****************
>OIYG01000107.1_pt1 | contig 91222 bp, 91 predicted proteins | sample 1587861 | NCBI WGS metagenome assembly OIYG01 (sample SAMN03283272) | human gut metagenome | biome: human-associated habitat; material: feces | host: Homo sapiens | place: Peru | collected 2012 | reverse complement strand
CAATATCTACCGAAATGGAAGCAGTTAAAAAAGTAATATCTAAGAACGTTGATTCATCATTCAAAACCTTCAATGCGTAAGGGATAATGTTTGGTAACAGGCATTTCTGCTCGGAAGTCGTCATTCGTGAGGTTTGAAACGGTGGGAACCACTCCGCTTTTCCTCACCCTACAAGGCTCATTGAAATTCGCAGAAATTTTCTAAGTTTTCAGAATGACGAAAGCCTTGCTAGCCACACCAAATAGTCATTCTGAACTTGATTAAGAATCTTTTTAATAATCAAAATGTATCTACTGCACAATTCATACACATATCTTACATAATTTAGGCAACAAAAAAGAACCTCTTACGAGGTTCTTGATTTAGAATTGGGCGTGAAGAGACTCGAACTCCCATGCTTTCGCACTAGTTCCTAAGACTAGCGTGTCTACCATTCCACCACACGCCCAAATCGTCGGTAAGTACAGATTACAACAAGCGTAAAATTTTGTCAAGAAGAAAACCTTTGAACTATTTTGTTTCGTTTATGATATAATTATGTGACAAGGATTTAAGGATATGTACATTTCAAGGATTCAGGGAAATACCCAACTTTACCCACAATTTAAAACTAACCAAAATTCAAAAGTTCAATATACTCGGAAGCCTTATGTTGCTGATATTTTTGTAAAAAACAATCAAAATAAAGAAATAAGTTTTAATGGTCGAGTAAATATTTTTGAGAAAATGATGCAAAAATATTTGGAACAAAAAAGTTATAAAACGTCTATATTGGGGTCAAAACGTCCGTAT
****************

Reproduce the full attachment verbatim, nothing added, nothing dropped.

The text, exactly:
>OIYG01000107.1_pt1 | contig 91222 bp, 91 predicted proteins | sample 1587861 | NCBI WGS metagenome assembly OIYG01 (sample SAMN03283272) | human gut metagenome | biome: human-associated habitat; material: feces | host: Homo sapiens | place: Peru | collected 2012 | reverse complement strand
CAATATCTACCGAAATGGAAGCAGTTAAAAAAGTAATATCTAAGAACGTTGATTCATCATTCAAAACCTTCAATGCGTAAGGGATAATGTTTGGTAACAGGCATTTCTGCTCGGAAGTCGTCATTCGTGAGGTTTGAAACGGTGGGAACCACTCCGCTTTTCCTCACCCTACAAGGCTCATTGAAATTCGCAGAAATTTTCTAAGTTTTCAGAATGACGAAAGCCTTGCTAGCCACACCAAATAGTCATTCTGAACTTGATTAAGAATCTTTTTAATAATCAAAATGTATCTACTGCACAATTCATACACATATCTTACATAATTTAGGCAACAAAAAAGAACCTCTTACGAGGTTCTTGATTTAGAATTGGGCGTGAAGAGACTCGAACTCCCATGCTTTCGCACTAGTTCCTAAGACTAGCGTGTCTACCATTCCACCACACGCCCAAATCGTCGGTAAGTACAGATTACAACAAGCGTAAAATTTTGTCAAGAAGAAAACCTTTGAACTATTTTGTTTCGTTTATGATATAATTATGTGACAAGGATTTAAGGATATGTACATTTCAAGGATTCAGGGAAATACCCAACTTTACCCACAATTTAAAACTAACCAAAATTCAAAAGTTCAATATACTCGGAAGCCTTATGTTGCTGATATTTTTGTAAAAAACAATCAAAATAAAGAAATAAGTTTTAATGGTCGAGTAAATATTTTTGAGAAAATGATGCAAAAATATTTGGAACAAAAAAGTTATAAAACGTCTATATTGGGGTCAAAACGTCCGTAT